The strong differences shown in Fig. 1 can be quantified by means of line-absorption equivalent widths (EWs), which we measure for each time step in each model sequence. With cmfgen, we can compute the continuum flux for each epoch and thus calculate the true EW for any feature. However, line overlap often prevents the association of a given feature with a given transition in a given atom/ion. To identify an abundance effect on specific lines, which is our first goal, we compute the spectrum for each species individually. Doing these EW calculations on theoretical models is automatic and unambiguous, which is why in this model section we show such measurements, as opposed to the standard pseudo-equivalent width (pEW) extracted from observed spectra. We show the results of true EW calculations on H, O i 7777 Å, Na i D, Fe ii 5018 Å, Fe ii 5169 Å, and Ca ii 7300 Å in Fig. 2.

The H EW becomes more and more negative as the SN model proceeds through the photospheric phase. This is not a signature of an abundance variation but simply a reflection of the changing density and temperature conditions in the spectrum formation region (Dessart & Hillier, 2011; Dessart et al., 2013), as well as the increasing importance of time-dependent effects on the ionization (Utrobin & Chugai, 2005; Dessart & Hillier, 2008). The small differences in H EW among sequences are caused by small variations in blanketing of the UV flux. This affects the radiation through the photosphere and the formation of H, but the change in metallicity leaves the H mass fraction basically untouched.

A much stronger trend of increasing absorption/emission is present for lines associated with under-abundant species (Fig. 2). The magnitude of the effect varies considerably from low to high metallicity, which is not surprising since metallicity variations yield significant changes in the associated species mass fraction. The evolution of the EW can be non-monotonic, and its magnitude may behave non-linearly with metallicity. If we select mid-plateau epochs ( 50 d after explosion), we see that the O and Fe line strengths reflect with fidelity the variations in metallicity. The effect is strong — between models m15z2m3 and m15z4m2, the EW of O  i 7777 Å and Fe  ii 5018 Å or Fe  ii 5169 Å varies by a factor of 3-4.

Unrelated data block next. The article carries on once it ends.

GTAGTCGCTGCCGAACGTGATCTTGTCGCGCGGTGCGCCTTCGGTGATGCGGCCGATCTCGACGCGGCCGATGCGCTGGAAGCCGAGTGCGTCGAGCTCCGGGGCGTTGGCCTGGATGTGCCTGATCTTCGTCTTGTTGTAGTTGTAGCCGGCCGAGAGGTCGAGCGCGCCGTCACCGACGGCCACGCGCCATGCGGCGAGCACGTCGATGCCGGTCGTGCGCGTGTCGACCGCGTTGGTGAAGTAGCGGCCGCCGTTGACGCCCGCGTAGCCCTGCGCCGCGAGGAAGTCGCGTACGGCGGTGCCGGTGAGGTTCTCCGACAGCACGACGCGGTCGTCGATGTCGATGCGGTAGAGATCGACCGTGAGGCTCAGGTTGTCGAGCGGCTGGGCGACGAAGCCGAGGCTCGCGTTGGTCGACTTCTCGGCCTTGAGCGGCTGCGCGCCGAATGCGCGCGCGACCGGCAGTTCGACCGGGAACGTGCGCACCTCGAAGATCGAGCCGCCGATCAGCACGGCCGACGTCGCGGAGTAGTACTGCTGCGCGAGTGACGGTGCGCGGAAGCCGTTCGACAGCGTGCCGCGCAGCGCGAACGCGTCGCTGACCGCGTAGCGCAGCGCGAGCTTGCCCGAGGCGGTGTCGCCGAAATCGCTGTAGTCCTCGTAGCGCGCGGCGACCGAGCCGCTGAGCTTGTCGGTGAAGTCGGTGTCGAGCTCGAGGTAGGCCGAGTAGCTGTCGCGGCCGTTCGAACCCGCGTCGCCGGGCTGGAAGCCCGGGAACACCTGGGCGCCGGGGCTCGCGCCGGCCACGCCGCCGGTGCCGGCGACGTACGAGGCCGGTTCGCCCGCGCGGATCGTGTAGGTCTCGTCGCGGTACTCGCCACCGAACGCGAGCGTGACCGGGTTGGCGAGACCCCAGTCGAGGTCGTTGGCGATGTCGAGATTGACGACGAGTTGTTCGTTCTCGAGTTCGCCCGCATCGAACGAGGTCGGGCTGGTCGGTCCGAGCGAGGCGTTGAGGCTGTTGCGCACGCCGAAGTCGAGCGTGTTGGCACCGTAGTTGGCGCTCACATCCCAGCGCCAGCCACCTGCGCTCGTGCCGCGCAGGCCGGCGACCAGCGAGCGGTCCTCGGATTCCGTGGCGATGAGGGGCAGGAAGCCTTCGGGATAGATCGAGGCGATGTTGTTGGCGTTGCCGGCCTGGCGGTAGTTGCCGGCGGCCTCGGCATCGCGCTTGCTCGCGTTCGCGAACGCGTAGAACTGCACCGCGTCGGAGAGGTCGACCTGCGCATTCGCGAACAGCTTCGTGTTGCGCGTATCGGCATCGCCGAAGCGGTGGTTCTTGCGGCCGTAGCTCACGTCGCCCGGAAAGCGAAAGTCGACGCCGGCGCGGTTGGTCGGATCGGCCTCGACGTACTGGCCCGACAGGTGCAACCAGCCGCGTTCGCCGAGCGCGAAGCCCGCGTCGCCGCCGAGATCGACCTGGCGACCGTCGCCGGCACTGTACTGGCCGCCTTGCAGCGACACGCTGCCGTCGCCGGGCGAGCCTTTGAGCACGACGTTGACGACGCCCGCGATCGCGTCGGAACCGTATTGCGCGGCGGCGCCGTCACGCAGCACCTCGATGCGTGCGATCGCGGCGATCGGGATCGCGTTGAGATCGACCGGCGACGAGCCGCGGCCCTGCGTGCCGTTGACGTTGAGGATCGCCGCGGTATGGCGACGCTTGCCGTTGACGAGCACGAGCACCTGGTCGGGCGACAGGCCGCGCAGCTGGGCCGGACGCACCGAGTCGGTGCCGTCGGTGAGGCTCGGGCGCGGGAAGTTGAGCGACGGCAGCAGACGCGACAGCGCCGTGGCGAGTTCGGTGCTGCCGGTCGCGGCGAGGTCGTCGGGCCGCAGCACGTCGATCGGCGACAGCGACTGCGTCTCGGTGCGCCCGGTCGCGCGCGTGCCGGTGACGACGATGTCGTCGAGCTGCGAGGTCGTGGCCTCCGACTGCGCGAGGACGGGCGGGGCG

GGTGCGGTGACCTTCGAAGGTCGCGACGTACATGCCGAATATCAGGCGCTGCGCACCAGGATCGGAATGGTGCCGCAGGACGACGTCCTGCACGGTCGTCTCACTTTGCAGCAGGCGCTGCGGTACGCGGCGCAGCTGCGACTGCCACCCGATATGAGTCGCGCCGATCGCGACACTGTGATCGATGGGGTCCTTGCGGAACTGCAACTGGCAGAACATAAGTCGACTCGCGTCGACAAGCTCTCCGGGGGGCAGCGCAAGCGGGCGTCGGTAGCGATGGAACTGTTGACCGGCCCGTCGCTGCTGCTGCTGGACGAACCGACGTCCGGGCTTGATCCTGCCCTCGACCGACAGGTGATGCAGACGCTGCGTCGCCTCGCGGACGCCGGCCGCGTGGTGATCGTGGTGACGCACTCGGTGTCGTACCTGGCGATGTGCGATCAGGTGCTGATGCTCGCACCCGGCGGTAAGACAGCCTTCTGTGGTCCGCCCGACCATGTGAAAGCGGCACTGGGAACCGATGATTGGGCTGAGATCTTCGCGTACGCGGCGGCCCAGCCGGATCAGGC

The Ca ii semi forbidden lines at 7300 Å, which are optically thin and in emission, also show a strong sensitivity to metallicity. These lines are observed and predicted here in our models during the second half of the plateau phase, hence well before the nebular phase. The associated line emission takes place in the outer SN ejecta (the former H-rich envelope) whose density is much lower than that of the inner ejecta at those epochs. In the SN context, the ejecta temperature and electron density are well constrained by the model and are comparable for the four models discussed here. Thus, the differing line strengths stem exclusively from variations in the Ca abundance in the H-rich envelope and hence offer an additional probe of the metallicity. The differences between models are huge (i.e., a factor of 10 between models m15z2m3 and m15z4m2). An important signature is that the model with a metallicity of one-tenth solar shows negligible Ca ii 7300 Å emission during the photospheric phase.

Figure 3: Evolution of the EW in Fe ii 5169 Å for solar-metallicity models m15mlt1, m15mlt2, m15mlt3 (labels omit “m15” since redundant). Here, the distinct tracks stem from the variation in progenitor radius for the three progenitor star models. To reduce systematic errors when inferring metallicities, it is important to employ a SN II-P model that corresponds closely to the SN under study.